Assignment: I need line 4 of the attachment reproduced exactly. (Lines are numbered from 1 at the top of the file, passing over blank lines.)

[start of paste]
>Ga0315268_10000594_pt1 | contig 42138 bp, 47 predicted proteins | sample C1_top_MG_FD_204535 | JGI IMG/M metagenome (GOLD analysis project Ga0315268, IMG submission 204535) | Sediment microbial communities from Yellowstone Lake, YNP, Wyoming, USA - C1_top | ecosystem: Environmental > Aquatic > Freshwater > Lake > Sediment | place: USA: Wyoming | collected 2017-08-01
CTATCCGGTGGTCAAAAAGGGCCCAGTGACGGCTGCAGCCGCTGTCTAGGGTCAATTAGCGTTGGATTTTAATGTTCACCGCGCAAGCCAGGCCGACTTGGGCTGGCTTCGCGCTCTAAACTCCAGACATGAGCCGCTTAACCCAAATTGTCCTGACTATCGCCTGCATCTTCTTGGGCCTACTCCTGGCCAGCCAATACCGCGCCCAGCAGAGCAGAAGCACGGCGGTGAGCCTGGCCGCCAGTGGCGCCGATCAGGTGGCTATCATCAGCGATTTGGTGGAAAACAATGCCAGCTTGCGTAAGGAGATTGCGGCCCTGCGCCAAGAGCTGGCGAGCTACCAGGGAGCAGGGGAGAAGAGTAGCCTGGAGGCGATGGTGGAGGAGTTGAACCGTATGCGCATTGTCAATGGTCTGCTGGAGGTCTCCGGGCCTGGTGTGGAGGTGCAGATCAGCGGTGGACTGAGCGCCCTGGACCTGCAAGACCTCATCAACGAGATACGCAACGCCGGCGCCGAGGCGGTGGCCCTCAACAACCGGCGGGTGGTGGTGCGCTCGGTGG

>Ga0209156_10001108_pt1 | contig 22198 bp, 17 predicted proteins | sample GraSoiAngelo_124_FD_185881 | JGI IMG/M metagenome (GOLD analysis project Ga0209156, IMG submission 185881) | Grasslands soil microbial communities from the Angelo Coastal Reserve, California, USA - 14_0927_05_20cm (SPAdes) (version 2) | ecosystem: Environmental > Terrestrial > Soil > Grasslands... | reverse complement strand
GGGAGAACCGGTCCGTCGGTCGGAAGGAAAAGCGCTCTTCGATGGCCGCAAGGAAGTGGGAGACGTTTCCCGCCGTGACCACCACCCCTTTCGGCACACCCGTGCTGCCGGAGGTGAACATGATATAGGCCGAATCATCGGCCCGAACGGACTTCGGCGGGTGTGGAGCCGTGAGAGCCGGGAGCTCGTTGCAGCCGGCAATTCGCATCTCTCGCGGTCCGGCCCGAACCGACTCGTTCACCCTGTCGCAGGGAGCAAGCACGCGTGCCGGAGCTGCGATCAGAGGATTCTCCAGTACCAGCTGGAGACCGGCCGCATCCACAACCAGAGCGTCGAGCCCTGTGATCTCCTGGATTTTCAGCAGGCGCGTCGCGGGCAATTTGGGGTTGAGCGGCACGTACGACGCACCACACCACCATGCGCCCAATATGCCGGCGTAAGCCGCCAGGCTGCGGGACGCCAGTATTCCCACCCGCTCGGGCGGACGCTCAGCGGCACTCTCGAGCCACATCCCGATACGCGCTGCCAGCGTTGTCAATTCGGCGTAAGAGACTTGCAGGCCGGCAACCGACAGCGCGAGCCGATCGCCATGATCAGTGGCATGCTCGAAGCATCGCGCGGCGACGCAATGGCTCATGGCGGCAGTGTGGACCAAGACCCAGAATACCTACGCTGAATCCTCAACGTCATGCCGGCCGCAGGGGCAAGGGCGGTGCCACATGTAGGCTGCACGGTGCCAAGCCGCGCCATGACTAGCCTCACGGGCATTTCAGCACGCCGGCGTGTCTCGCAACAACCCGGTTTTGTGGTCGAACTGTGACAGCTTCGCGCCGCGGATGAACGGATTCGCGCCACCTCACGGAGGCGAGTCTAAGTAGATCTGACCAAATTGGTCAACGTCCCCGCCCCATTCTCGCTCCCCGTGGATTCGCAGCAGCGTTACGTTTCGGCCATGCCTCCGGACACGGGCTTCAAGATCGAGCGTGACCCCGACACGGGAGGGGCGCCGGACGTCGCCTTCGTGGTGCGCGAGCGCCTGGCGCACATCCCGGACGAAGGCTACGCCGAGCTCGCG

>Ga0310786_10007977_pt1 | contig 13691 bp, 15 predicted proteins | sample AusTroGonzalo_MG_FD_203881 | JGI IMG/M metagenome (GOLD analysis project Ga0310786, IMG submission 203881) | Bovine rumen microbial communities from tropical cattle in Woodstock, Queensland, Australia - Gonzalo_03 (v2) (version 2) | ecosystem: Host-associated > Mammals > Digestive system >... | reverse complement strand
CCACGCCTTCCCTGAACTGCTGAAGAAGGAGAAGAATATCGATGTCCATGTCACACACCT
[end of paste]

GGGAGAACCGGTCCGTCGGTCGGAAGGAAAAGCGCTCTTCGATGGCCGCAAGGAAGTGGGAGACGTTTCCCGCCGTGACCACCACCCCTTTCGGCACACCCGTGCTGCCGGAGGTGAACATGATATAGGCCGAATCATCGGCCCGAACGGACTTCGGCGGGTGTGGAGCCGTGAGAGCCGGGAGCTCGTTGCAGCCGGCAATTCGCATCTCTCGCGGTCCGGCCCGAACCGACTCGTTCACCCTGTCGCAGGGAGCAAGCACGCGTGCCGGAGCTGCGATCAGAGGATTCTCCAGTACCAGCTGGAGACCGGCCGCATCCACAACCAGAGCGTCGAGCCCTGTGATCTCCTGGATTTTCAGCAGGCGCGTCGCGGGCAATTTGGGGTTGAGCGGCACGTACGACGCACCACACCACCATGCGCCCAATATGCCGGCGTAAGCCGCCAGGCTGCGGGACGCCAGTATTCCCACCCGCTCGGGCGGACGCTCAGCGGCACTCTCGAGCCACATCCCGATACGCGCTGCCAGCGTTGTCAATTCGGCGTAAGAGACTTGCAGGCCGGCAACCGACAGCGCGAGCCGATCGCCATGATCAGTGGCATGCTCGAAGCATCGCGCGGCGACGCAATGGCTCATGGCGGCAGTGTGGACCAAGACCCAGAATACCTACGCTGAATCCTCAACGTCATGCCGGCCGCAGGGGCAAGGGCGGTGCCACATGTAGGCTGCACGGTGCCAAGCCGCGCCATGACTAGCCTCACGGGCATTTCAGCACGCCGGCGTGTCTCGCAACAACCCGGTTTTGTGGTCGAACTGTGACAGCTTCGCGCCGCGGATGAACGGATTCGCGCCACCTCACGGAGGCGAGTCTAAGTAGATCTGACCAAATTGGTCAACGTCCCCGCCCCATTCTCGCTCCCCGTGGATTCGCAGCAGCGTTACGTTTCGGCCATGCCTCCGGACACGGGCTTCAAGATCGAGCGTGACCCCGACACGGGAGGGGCGCCGGACGTCGCCTTCGTGGTGCGCGAGCGCCTGGCGCACATCCCGGACGAAGGCTACGCCGAGCTCGCG